Preserving Denton's Music History at LIMIT Scanning Day

This Saturday between sips of Wassail, Dentonites are invited to preserve music history at LIMIT Scanning Day at Emily Fowler Central Library from 11 a.m. to 2 p.m.

LIMIT is the Local/Independent Music Initiative of Texas of the University of North Texas Music Library. By partnering with Denton Public Library, these two institutions will work together with the community to save Denton music history — a heritage that is “extensive but disappearing,” according to UNT music librarian Sara Outhier.

To avoid further disappearance of Denton’s music history, Outhier organized LIMIT Scanning Day “to save historical objects and records of the Denton music scene,” and as a way to connect with the music community as well as identify collectors and potential partners.

When Outhier began her position at UNT last year, a priority was to begin a local music archiving initiative. Because UNT music librarians and staff have deep roots in the Denton/DFW music scene — in fact, many of the staff are performers — they are trained and have the resources to collect and preserve Denton music history. “Denton is the ideal place for this sort of an archiving project,” said Outhier. “The community has this collaborative artistic spirit that pairs nicely with our preservation abilities.”

Outhier added that her vision is to collect and preserve, both digitally and physically, as much music and music memorabilia as possible to represent the vast spectrum of Denton cultural history. Her hope is to create a collection that will be indefinitely available and exceptionally useful for musicians, fans, and scholars. As a curator, Outhier sets the scope for what is included in the collection.

“We collect from every genre and time period,” she said, but added that “the music must have a substantial Texas connection.” Although the initiative is focused on acquiring Denton music and memorabilia, LIMIT also will be adding music from all over the state.

LIMIT has grown from the UNT Library mission to collect music of cultural value and interest to musicians, researchers, and music fans in Denton and beyond. Partnering with Denton Public Library, UNT Libraries provides personnel and resources to preserve, inventory, and provide access, but depends on the community to create and build their collection. As such, Outhier and the rest of the LIMIT team ask music fans and collectors to bring in up to 25 two-dimensional, music-related objects for free digitization onto a complimentary USB drive. If the materials are within collection parameters of the initiative, the owner will have the opportunity to donate not only digital files, but original materials, too.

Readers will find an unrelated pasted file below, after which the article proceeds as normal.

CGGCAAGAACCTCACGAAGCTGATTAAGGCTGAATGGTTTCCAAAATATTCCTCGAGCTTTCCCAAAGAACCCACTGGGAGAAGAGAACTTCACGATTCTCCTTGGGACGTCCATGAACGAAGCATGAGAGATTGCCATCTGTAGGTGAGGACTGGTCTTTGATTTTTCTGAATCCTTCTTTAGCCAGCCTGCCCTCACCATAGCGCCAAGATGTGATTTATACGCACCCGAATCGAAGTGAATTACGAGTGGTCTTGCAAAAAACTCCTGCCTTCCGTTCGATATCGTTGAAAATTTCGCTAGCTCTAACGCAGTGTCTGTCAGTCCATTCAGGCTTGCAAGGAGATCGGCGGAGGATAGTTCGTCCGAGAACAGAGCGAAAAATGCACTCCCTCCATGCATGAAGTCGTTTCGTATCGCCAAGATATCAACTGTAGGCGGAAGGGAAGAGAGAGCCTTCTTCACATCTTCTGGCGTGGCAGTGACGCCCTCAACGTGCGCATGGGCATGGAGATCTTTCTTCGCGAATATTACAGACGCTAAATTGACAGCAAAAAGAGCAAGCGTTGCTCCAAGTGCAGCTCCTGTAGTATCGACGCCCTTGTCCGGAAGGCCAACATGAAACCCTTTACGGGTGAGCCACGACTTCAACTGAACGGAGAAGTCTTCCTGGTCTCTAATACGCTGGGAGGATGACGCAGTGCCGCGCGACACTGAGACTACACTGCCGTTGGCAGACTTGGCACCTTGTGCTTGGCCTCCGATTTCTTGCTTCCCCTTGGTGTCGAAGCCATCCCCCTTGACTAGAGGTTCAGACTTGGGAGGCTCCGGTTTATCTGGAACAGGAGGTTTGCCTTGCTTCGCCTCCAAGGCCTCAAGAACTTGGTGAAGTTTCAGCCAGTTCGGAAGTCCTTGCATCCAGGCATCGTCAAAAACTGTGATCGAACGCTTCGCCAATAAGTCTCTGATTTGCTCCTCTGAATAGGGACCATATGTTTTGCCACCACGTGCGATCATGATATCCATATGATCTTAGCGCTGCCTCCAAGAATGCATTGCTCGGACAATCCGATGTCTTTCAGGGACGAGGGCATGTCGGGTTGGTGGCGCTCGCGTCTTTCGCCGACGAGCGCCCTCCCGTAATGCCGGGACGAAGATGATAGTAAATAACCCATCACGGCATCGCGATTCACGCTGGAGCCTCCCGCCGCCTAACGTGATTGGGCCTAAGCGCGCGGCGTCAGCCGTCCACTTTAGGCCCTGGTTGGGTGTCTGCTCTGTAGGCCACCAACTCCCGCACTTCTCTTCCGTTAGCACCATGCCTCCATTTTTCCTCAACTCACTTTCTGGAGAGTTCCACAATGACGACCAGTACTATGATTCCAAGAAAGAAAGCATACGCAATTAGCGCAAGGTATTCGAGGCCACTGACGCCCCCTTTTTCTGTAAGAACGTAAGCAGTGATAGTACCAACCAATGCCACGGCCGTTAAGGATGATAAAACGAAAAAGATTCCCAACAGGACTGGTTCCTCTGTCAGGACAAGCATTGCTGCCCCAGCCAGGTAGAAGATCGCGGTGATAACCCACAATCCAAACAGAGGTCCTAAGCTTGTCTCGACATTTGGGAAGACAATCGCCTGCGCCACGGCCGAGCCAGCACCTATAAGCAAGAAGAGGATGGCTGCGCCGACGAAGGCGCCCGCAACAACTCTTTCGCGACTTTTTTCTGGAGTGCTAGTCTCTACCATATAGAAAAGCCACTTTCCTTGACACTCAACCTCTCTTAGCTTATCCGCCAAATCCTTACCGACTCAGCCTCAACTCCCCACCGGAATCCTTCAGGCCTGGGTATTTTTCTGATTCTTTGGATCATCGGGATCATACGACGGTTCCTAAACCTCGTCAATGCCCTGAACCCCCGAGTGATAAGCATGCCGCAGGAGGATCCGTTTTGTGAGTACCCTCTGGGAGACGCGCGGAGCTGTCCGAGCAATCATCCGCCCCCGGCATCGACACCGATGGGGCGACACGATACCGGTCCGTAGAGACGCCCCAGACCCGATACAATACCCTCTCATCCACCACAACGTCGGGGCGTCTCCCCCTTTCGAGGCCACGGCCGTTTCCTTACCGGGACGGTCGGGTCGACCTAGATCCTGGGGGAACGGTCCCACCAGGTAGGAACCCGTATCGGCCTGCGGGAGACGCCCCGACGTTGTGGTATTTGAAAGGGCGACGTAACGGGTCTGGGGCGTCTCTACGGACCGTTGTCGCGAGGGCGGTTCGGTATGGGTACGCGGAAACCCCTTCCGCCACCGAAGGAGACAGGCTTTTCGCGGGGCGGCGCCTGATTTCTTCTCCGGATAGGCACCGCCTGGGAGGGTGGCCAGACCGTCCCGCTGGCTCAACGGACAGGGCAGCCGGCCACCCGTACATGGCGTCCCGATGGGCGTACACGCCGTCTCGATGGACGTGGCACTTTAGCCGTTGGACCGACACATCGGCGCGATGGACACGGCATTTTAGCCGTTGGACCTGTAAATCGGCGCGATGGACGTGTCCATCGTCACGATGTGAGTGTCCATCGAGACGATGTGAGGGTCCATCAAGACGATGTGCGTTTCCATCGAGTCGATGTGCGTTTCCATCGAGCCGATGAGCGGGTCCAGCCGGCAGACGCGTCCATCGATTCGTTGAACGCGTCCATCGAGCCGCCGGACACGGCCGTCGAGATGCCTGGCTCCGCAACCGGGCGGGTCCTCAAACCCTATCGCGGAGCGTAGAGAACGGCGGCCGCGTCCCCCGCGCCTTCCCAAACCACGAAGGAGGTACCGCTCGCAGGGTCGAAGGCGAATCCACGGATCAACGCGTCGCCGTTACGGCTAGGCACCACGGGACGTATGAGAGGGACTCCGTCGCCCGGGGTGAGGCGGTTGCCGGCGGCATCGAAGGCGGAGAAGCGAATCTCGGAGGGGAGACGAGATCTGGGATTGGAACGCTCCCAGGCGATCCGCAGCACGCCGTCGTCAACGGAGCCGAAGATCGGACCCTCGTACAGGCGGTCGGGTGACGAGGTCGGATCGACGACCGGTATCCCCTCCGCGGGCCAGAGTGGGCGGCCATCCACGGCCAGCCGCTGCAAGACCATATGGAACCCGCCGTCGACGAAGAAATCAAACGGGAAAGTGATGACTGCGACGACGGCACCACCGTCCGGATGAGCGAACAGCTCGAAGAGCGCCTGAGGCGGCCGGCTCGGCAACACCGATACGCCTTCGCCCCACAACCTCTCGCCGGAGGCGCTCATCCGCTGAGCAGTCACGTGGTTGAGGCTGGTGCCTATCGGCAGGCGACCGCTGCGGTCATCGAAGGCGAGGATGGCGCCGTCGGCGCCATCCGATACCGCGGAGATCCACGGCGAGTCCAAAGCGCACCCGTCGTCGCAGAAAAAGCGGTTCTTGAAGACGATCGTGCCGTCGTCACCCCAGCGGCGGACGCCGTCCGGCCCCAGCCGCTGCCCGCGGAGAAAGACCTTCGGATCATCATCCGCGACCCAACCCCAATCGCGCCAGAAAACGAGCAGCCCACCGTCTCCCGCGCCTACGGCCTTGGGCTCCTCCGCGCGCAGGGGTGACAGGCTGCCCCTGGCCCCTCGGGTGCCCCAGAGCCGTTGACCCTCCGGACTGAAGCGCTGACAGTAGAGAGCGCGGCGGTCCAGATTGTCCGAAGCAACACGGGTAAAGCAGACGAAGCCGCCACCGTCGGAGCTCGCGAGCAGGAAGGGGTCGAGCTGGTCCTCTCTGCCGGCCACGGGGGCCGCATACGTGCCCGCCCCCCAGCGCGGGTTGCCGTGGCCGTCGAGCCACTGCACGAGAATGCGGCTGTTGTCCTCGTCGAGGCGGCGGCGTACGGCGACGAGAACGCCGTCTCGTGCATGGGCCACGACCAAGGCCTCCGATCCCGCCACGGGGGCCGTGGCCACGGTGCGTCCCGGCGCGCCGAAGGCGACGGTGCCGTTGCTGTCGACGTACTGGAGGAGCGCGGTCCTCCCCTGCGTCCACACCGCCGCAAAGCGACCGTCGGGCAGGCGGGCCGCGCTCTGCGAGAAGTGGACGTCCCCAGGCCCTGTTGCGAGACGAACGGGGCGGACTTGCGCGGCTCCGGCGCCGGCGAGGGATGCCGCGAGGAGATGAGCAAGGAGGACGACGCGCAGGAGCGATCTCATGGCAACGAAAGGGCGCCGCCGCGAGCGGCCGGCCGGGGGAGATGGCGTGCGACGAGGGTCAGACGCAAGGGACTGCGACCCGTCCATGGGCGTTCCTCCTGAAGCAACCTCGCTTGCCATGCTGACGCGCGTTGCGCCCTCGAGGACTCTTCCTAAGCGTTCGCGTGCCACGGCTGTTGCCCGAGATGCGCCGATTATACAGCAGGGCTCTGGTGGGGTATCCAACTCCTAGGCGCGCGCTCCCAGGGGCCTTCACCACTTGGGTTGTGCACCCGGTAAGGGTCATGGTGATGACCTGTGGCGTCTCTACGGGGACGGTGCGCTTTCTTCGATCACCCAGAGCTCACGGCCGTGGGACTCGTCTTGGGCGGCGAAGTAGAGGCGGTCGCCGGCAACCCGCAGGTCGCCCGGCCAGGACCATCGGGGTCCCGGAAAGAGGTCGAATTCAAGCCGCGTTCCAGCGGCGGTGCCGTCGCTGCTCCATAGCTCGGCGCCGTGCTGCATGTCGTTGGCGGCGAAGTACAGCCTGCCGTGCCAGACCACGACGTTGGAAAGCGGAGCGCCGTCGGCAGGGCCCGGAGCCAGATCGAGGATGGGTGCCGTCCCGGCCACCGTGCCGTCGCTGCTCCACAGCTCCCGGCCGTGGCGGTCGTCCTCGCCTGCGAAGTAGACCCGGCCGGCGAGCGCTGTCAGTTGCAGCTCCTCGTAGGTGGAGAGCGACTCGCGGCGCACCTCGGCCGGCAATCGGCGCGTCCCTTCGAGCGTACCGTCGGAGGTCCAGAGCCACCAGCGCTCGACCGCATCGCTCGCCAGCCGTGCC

“We can handle physical objects as well as digital objects,” Outhier stated. “The UNT Libraries has a lab dedicated to digitizing physical objects. Any digital object can be added to our Digital Library, and we also have archivists and facilities that adhere to the highest standards for preserving physical objects.”

Audio/visual materials will not be digitized on Saturday, but the UNT Sound Preservationist will be on site to answer questions and provide tips on AV preservation.

While LIMIT will do their best to accommodate every request, digitization will be available on a first-come, first-serve basis. Additionally, LIMIT can make arrangements with donors and collectors at the time of the event for later scanning and processing for items to be returned by mail.

Outhier explained Saturday’s plan is “to walk a participant through paperwork, take the physical item to be scanned, gather information about the item, and to give it back to the participant with a digital copy on a flash drive.” UNT Libraries will keep a digital copy of the item, but “if the participant wants to donate the physical item to the LIMIT collection, that would be awesome, too.”

With Wassail Weekend overlapping LIMIT Scanning Day, participants are invited to either drop off items to be scanned and picked up at 2 p.m., or stay and play tabletop games provided by the UNT Media Library. “I would love to chat with participants about their experiences in the Denton music scene,” Outhier added.

LIMIT Scanning Day is free and open to the public. A list of qualifying print items can be found on the initiative’s Facebook event. Learn more about LIMIT on their website.

Header image by Christopher Rodgers